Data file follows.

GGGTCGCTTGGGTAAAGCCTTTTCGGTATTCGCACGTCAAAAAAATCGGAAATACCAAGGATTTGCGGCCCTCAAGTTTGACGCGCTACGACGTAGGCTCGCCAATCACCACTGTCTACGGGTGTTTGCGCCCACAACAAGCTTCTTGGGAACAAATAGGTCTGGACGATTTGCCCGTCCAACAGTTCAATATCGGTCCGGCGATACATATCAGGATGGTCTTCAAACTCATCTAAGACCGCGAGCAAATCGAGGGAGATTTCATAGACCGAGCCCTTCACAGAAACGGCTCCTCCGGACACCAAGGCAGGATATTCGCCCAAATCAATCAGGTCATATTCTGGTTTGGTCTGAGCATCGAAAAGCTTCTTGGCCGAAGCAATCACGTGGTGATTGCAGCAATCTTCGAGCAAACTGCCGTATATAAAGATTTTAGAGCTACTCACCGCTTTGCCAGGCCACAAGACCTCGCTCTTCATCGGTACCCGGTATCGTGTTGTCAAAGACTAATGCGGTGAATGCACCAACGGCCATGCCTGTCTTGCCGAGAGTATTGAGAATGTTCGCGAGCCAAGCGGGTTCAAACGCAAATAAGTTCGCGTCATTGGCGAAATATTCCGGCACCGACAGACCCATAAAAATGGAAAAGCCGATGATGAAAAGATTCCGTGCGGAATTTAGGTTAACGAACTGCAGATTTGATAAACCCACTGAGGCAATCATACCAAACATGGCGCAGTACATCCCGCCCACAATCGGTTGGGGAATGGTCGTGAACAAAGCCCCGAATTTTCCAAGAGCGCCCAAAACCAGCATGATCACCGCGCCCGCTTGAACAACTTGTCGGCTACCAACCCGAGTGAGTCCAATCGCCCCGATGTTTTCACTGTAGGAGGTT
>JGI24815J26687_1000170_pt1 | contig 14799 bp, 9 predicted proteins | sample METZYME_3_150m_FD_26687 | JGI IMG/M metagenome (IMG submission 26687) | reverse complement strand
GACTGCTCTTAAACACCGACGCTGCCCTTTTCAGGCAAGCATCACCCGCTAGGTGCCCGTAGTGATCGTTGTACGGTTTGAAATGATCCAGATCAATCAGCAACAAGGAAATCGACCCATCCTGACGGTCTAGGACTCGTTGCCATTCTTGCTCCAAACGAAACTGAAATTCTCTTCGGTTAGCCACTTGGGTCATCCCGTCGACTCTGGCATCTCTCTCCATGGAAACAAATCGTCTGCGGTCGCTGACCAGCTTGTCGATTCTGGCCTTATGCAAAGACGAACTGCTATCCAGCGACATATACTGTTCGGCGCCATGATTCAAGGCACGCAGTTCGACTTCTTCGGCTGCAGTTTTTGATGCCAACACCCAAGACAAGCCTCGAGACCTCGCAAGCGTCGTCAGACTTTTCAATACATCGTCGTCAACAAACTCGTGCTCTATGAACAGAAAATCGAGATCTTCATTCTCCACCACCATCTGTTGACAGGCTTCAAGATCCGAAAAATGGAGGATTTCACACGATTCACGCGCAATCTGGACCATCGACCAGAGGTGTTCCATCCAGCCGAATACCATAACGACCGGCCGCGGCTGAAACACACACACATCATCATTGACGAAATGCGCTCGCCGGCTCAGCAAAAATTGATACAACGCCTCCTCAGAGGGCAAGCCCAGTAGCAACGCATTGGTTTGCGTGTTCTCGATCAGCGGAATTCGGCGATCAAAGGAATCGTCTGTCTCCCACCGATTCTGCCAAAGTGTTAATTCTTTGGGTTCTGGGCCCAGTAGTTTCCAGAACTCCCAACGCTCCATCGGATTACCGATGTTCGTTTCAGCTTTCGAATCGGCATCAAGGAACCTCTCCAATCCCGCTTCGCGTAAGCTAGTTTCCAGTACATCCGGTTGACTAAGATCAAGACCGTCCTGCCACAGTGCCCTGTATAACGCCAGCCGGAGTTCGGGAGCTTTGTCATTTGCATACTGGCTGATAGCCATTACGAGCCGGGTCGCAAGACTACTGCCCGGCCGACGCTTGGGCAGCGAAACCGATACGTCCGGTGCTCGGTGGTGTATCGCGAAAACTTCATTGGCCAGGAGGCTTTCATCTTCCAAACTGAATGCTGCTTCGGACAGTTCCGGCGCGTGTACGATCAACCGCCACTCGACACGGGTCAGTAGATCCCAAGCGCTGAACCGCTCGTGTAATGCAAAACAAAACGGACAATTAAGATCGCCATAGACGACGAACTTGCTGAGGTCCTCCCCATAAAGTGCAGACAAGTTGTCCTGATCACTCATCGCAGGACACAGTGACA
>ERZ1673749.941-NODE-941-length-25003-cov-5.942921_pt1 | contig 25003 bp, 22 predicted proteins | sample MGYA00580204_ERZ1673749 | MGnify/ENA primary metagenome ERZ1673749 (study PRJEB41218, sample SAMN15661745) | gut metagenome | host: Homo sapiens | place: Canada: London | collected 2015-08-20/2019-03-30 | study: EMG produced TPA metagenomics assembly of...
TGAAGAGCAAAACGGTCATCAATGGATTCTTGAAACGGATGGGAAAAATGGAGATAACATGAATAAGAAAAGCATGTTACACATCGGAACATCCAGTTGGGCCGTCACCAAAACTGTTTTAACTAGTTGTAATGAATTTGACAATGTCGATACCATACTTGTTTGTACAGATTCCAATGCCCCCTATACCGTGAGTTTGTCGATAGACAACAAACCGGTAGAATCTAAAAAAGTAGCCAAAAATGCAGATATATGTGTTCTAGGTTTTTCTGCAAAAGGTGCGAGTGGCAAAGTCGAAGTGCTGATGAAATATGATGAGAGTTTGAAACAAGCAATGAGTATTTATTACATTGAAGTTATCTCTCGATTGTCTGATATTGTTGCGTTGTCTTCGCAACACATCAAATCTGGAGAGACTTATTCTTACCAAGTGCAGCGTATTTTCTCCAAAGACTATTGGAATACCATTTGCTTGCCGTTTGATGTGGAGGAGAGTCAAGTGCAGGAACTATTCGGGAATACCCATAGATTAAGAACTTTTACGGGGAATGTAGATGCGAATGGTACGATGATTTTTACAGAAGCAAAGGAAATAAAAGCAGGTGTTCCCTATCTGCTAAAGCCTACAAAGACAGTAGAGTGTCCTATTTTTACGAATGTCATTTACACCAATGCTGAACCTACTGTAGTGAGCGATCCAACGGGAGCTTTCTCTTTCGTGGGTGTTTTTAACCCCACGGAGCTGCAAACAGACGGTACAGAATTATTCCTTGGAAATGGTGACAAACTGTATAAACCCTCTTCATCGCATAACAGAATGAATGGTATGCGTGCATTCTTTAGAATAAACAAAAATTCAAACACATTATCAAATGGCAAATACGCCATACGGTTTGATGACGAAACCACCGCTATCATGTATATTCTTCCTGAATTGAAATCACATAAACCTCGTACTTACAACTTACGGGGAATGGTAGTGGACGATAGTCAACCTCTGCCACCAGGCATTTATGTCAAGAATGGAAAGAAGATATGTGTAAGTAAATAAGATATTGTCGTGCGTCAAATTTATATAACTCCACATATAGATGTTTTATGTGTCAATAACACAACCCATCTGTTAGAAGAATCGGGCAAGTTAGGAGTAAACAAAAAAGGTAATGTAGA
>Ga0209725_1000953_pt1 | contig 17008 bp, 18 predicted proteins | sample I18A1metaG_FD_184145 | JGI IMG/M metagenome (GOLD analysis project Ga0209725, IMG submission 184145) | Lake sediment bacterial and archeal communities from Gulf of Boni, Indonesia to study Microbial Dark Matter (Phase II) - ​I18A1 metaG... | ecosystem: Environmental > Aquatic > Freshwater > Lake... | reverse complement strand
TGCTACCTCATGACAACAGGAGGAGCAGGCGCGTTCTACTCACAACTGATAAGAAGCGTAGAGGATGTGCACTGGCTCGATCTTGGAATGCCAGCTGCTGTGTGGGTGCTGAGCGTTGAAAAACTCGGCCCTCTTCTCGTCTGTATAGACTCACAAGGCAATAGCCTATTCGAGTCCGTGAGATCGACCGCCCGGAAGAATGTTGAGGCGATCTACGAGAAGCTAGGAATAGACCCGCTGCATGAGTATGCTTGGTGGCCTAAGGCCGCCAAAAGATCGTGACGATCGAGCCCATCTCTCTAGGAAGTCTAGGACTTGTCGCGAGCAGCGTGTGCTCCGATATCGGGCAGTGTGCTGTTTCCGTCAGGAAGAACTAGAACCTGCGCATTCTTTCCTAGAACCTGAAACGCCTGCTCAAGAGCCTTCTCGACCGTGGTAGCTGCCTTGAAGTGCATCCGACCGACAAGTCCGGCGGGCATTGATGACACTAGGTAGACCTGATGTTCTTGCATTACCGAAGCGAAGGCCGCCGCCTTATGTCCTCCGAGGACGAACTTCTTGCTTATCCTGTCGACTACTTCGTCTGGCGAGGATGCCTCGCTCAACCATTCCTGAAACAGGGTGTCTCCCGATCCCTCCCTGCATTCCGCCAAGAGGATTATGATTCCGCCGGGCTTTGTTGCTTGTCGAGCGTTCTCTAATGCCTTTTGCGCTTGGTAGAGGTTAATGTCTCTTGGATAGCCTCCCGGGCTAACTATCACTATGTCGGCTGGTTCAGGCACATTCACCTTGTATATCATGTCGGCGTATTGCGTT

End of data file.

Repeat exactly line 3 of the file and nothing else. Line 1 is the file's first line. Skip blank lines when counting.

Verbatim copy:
GACTGCTCTTAAACACCGACGCTGCCCTTTTCAGGCAAGCATCACCCGCTAGGTGCCCGTAGTGATCGTTGTACGGTTTGAAATGATCCAGATCAATCAGCAACAAGGAAATCGACCCATCCTGACGGTCTAGGACTCGTTGCCATTCTTGCTCCAAACGAAACTGAAATTCTCTTCGGTTAGCCACTTGGGTCATCCCGTCGACTCTGGCATCTCTCTCCATGGAAACAAATCGTCTGCGGTCGCTGACCAGCTTGTCGATTCTGGCCTTATGCAAAGACGAACTGCTATCCAGCGACATATACTGTTCGGCGCCATGATTCAAGGCACGCAGTTCGACTTCTTCGGCTGCAGTTTTTGATGCCAACACCCAAGACAAGCCTCGAGACCTCGCAAGCGTCGTCAGACTTTTCAATACATCGTCGTCAACAAACTCGTGCTCTATGAACAGAAAATCGAGATCTTCATTCTCCACCACCATCTGTTGACAGGCTTCAAGATCCGAAAAATGGAGGATTTCACACGATTCACGCGCAATCTGGACCATCGACCAGAGGTGTTCCATCCAGCCGAATACCATAACGACCGGCCGCGGCTGAAACACACACACATCATCATTGACGAAATGCGCTCGCCGGCTCAGCAAAAATTGATACAACGCCTCCTCAGAGGGCAAGCCCAGTAGCAACGCATTGGTTTGCGTGTTCTCGATCAGCGGAATTCGGCGATCAAAGGAATCGTCTGTCTCCCACCGATTCTGCCAAAGTGTTAATTCTTTGGGTTCTGGGCCCAGTAGTTTCCAGAACTCCCAACGCTCCATCGGATTACCGATGTTCGTTTCAGCTTTCGAATCGGCATCAAGGAACCTCTCCAATCCCGCTTCGCGTAAGCTAGTTTCCAGTACATCCGGTTGACTAAGATCAAGACCGTCCTGCCACAGTGCCCTGTATAACGCCAGCCGGAGTTCGGGAGCTTTGTCATTTGCATACTGGCTGATAGCCATTACGAGCCGGGTCGCAAGACTACTGCCCGGCCGACGCTTGGGCAGCGAAACCGATACGTCCGGTGCTCGGTGGTGTATCGCGAAAACTTCATTGGCCAGGAGGCTTTCATCTTCCAAACTGAATGCTGCTTCGGACAGTTCCGGCGCGTGTACGATCAACCGCCACTCGACACGGGTCAGTAGATCCCAAGCGCTGAACCGCTCGTGTAATGCAAAACAAAACGGACAATTAAGATCGCCATAGACGACGAACTTGCTGAGGTCCTCCCCATAAAGTGCAGACAAGTTGTCCTGATCACTCATCGCAGGACACAGTGACA